Introducing the 2020 California Children’s Report Card

A survey of kids’ well-being and roadmap for the future

By Ted Lempert

January 28, 2020

Today, I am excited to announce the launch of the 2020 California Children’s Report Card, the latest edition of the state’s most comprehensive report on children’s health, education and well-being. This year’s Report Card grades California on 31 key children’s issues – and includes new sections on Family Supports, Adolescents & Transition Age Youth and Connected Cradle-to-Career. It also shines a spotlight on the impact racism, poverty and immigration threats have on our kids.

The report shows that California can make great strides in children’s well-being when state policymakers truly prioritize kids. Children’s health insurance, for example, received an A grade due to the state’s leadership in not only aggressively implementing the Affordable Care Act but also extending coverage to children who are undocumented. California received a B in School Climate: Discipline and Attendance due in part to its banning of suspensions for the vague and broad category of “defiance or disruption” which disproportionately impacted students of color.

In far too many areas, however, California received low marks representing how the state has failed to prioritize kids in policymaking and funding decisions, including behavioral health care (D), child care (D+), and caring professionals in schools (F). While the state is a leader in so many areas, like protecting vulnerable communities from harmful federal policies, ensuring equal rights for all Californians and staying firm on environmental standards, on too many issues affecting kids we rank near the bottom of the country.

While it’s disheartening to see so many low grades, the higher marks demonstrate California’s ability to dramatically improve outcomes for kids when it becomes the priority. This year’s Report Card is a call to action for policymakers to start making those changes now. Children’s issues are complex – each child has their own unique set of needs – but this cannot be an excuse for insufficient action. As a state, California has a real opportunity now to be a leader, and ensure every child, especially those who are most vulnerable, has access to the full range of quality supports and services needed to grow up healthy and succeed. Let’s take advantage of this critical moment and strong public support to enact Pro-Kid policies and improve children’s well-being in California.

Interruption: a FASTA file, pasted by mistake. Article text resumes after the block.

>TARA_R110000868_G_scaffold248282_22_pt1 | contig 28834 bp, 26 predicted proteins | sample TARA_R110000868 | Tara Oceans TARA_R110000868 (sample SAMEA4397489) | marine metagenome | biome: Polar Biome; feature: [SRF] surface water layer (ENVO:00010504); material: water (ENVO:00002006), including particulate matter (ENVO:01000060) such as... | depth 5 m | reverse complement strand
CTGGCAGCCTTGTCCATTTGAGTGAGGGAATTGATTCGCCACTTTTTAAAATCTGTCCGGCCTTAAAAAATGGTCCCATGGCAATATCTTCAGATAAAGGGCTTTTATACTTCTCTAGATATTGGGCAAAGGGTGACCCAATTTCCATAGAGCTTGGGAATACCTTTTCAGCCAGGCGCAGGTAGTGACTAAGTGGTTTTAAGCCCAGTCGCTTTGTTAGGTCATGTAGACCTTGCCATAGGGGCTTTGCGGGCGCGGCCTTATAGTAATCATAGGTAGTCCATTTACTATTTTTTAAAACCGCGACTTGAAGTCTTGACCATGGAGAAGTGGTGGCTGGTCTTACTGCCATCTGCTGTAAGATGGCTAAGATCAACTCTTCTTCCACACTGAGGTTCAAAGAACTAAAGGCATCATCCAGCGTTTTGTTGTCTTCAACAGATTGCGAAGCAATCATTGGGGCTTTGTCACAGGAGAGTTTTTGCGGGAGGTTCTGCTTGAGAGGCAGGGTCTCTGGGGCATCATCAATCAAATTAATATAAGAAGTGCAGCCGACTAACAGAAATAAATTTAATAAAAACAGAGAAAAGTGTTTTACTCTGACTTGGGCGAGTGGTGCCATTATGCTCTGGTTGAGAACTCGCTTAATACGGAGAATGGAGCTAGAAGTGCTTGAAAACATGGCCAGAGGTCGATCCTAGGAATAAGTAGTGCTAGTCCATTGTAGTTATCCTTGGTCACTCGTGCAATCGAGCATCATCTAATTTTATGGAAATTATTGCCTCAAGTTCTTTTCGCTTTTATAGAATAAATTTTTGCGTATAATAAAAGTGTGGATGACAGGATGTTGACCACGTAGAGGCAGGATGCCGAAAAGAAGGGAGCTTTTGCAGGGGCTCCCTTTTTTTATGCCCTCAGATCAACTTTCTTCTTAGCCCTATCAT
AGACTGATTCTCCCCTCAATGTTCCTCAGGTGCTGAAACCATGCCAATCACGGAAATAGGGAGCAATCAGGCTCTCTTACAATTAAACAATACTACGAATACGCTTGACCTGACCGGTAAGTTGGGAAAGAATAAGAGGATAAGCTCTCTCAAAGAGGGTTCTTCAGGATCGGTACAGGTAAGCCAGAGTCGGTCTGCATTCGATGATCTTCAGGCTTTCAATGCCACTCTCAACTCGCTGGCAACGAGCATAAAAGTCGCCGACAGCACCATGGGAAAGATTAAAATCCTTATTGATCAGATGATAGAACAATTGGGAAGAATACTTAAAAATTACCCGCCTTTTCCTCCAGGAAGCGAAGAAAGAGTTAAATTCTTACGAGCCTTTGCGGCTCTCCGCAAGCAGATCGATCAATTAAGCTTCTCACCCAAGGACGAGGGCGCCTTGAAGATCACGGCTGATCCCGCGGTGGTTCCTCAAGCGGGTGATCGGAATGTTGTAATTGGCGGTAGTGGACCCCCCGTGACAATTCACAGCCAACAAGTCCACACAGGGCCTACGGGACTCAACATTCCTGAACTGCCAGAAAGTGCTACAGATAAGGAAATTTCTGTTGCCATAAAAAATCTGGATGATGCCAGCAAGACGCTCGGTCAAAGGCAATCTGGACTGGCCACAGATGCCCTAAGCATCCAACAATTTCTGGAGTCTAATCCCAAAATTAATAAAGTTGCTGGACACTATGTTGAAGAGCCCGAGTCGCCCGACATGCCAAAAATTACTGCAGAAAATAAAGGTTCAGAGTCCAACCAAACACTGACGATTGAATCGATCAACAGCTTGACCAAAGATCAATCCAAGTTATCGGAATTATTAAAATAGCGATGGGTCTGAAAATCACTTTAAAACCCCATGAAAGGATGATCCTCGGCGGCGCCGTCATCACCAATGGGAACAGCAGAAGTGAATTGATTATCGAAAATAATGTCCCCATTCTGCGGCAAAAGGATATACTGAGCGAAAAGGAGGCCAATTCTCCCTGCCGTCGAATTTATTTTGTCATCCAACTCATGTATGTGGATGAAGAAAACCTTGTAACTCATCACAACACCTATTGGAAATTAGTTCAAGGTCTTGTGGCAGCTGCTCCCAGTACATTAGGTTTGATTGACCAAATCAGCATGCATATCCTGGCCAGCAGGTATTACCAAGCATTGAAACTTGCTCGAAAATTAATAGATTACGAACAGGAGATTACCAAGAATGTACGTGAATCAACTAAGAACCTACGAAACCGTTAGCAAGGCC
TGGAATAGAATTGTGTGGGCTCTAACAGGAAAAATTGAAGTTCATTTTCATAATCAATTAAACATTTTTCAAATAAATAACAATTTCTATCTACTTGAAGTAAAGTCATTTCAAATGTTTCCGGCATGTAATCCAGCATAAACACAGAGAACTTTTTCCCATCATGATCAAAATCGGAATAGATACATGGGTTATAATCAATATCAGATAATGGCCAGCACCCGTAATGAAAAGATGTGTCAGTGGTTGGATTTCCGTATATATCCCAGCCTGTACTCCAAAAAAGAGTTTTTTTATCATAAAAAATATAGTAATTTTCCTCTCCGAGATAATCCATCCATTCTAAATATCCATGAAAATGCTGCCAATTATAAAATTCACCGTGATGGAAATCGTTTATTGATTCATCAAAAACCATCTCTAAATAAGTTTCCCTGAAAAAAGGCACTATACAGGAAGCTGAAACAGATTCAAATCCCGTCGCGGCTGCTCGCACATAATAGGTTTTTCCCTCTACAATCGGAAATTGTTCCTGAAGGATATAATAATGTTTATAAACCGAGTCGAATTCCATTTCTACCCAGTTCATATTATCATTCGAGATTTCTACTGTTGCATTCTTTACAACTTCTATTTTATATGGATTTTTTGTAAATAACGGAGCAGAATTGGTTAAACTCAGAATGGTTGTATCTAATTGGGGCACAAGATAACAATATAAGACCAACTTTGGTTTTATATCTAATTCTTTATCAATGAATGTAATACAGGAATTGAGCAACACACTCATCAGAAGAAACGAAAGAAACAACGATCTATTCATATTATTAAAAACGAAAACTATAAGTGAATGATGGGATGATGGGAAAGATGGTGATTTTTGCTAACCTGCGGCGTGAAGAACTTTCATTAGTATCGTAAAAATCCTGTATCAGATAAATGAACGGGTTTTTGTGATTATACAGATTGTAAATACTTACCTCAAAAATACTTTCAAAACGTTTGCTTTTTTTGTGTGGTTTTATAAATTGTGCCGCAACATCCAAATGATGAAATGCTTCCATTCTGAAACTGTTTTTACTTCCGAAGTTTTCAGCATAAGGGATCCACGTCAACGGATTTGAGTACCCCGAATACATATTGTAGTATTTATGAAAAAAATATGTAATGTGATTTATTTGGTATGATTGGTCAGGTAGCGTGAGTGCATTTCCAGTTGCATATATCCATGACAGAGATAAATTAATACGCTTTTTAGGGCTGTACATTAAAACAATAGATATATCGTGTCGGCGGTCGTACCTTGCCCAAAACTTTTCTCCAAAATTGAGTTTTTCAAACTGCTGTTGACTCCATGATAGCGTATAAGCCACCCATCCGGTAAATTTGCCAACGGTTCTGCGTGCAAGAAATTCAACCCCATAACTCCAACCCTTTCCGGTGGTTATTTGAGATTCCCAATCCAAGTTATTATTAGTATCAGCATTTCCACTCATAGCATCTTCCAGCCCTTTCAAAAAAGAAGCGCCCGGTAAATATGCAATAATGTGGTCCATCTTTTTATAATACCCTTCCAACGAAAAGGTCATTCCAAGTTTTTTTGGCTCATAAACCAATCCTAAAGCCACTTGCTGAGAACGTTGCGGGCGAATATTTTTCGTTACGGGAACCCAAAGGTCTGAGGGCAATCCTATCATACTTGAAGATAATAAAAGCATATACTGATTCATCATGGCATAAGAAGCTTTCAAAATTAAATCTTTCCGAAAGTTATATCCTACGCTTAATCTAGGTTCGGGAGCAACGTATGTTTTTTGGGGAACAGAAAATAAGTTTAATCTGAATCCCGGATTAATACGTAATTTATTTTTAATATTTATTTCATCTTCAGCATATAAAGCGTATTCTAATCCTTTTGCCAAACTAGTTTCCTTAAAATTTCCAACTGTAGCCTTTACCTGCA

How did the state do? Grades range from an A in Health Insurance to Ds for Health Care Accountability, Preventive Screenings and Behavioral Health Care.

Bright Spots: California has made great strides in improving children’s health, most notably in increasing the percentage of children with health coverage to 97 percent.

Areas for Improvement: The state must continue its work to promote access and quality care with an emphasis on prevention, early detection and intervention, and disease management so all kids can grow up healthy and thrive.

How did the state do? Education grades are less than stellar, with Bs in Preschool and Transitional kindergarten and School Climate: Discipline and Attendance, and an F for School Climate: Caring Professionals at School.

Bright Spots: California continues to make modest progress – including increased investments in the State Preschool Program and banning K-8 suspensions for ‘defiance and disruption’ – to improve education outcomes for kids.